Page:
My research interests are focused on the virus-host interactions in the replication and pathogenesis of two RNA viral pathogens, arenaviruses and influenza virus, with an ultimate goal of developing novel antiviral therapeutics
Genetics/molecular biology of cancer - understanding heritable risk traits for common canine tumors Cancer immunology/immunotherapy - understanding mechanisms of immune response to cancer in lab, in clinic, back to lab. Current work specifically studying tumor immunosuppressive barrier Lymphocyte activation - intrinsic negative regulation and its role in maintaining lymphocyte quiescence Cancer pathology/diagnostic medicine - stratification of molecular tumor subtypes that are clinically relevant (prognostic and to guide therapy) Pre-clinical (lab animals and spontaneous tumors of dogs) drug development studies for cancer therapeutics (drugs and biologics). Development of FasL gene-based immunotherapy, ligand targeted toxins, antibodies, genetically modified bacterial vectors, targeted nanoparticles carrying gene therapy, small molecules Nicotine immunotoxicology - role of nicotine in lymphocyte activation and in tumro progression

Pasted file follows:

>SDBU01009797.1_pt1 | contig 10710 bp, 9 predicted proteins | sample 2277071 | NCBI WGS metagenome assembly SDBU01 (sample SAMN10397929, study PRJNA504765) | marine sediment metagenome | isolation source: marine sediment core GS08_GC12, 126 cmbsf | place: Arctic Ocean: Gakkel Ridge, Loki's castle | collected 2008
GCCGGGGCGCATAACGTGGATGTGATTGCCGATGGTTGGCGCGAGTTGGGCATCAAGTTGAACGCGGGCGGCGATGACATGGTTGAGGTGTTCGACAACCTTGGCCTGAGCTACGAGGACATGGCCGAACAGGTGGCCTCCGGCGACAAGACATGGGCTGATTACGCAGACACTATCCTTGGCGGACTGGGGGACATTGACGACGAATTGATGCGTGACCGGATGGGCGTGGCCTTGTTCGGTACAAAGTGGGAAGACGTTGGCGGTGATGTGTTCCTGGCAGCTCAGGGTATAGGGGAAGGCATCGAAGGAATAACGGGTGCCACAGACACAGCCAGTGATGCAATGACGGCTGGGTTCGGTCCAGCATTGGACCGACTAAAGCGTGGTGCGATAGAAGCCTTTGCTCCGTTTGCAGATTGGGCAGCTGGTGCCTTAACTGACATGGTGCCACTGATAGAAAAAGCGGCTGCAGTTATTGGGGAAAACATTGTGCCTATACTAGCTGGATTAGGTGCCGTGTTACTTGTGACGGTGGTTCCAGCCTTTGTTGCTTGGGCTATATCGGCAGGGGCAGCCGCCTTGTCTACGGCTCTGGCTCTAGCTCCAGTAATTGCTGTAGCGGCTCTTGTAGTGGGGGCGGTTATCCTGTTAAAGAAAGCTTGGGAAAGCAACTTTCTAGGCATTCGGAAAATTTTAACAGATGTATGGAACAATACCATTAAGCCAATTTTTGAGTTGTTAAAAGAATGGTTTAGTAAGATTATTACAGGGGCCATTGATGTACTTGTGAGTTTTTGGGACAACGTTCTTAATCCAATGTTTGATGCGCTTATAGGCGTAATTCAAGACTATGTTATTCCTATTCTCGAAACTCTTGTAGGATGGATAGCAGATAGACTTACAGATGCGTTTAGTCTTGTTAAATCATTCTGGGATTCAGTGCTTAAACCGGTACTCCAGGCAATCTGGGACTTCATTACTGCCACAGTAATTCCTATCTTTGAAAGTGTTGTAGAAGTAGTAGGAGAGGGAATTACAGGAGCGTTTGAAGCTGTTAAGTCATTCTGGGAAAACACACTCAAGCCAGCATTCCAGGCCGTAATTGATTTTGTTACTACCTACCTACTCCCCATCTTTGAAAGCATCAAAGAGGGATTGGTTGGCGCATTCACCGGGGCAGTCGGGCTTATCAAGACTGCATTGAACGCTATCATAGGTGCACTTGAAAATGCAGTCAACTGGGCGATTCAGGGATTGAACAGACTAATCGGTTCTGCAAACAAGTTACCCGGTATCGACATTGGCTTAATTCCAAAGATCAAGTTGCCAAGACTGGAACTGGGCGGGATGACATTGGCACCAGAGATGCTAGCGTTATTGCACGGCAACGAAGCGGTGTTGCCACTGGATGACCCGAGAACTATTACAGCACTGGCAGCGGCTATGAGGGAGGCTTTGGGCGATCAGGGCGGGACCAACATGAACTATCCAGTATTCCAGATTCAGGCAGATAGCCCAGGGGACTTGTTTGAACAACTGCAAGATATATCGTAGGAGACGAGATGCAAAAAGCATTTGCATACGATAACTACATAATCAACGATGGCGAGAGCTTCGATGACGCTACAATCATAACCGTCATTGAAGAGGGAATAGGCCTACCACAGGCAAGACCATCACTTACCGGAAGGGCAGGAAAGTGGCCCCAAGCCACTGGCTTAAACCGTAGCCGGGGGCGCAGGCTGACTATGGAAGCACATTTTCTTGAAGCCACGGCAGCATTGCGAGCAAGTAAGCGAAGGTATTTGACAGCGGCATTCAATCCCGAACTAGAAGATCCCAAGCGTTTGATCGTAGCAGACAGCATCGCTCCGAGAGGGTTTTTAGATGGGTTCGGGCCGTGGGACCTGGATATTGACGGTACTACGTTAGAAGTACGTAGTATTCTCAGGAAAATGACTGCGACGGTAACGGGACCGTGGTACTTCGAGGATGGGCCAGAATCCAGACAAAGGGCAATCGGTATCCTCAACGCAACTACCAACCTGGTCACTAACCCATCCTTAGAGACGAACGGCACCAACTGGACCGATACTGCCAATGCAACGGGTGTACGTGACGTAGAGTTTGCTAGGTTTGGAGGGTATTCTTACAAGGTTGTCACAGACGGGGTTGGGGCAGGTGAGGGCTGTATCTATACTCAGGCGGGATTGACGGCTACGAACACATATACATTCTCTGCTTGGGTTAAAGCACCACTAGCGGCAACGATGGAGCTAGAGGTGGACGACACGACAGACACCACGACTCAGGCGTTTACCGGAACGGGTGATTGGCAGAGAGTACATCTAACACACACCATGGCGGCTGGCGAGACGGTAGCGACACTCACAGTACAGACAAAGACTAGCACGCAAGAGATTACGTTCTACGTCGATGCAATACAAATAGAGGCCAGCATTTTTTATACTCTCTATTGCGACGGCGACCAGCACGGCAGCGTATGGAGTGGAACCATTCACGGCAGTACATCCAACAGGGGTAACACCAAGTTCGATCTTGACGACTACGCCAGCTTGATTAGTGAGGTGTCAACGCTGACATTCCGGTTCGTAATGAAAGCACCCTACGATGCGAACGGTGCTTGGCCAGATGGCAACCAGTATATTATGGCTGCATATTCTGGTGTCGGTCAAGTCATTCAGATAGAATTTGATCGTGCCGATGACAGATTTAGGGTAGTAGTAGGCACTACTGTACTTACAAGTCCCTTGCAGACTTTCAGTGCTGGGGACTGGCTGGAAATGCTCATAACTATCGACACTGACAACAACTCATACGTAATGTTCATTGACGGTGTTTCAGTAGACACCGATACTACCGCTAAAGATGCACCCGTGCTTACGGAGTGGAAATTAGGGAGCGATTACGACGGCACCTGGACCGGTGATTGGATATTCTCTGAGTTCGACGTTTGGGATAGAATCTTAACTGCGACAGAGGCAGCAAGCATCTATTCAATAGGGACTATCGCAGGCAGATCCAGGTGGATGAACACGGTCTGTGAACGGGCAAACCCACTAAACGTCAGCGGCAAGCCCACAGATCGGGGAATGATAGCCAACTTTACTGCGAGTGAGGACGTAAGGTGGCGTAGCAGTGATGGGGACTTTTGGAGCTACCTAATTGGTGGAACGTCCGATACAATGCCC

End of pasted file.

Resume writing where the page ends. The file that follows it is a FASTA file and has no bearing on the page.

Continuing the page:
My research area is neuroimmunology. My lab uses a mouse model to study multiple sclerosis and pain in humans. The mouse model is a virus-induced disease and we study the immune response that leads to demyelinating disease and treatments to reduce and/or prevent disease.
I am currently running three clinical trials in dogs with brain tumors looking at novel therapies that may translate to human medicine. I also am developing a new model of a chronic critical size defect in goat tibias also to be used the large animal model used to test and compare novel bone regenerative therapies for translation into human orthopedic disease. I am also using a swine model to test treatment of traumatic brain injury and a sheep model of osteoporosis to examine the effects of PTH.
I perform clinical research focused on developing and optimizing diagnostic testing in companion animal species, primarily dogs and cats. My clinical research focuses on complications of chemo and radiation therapy in laboratory animal models, predominantly effects on heart, blood, and bone. Recently, I am collaborating on some human studies that banch off from the laboratory animal.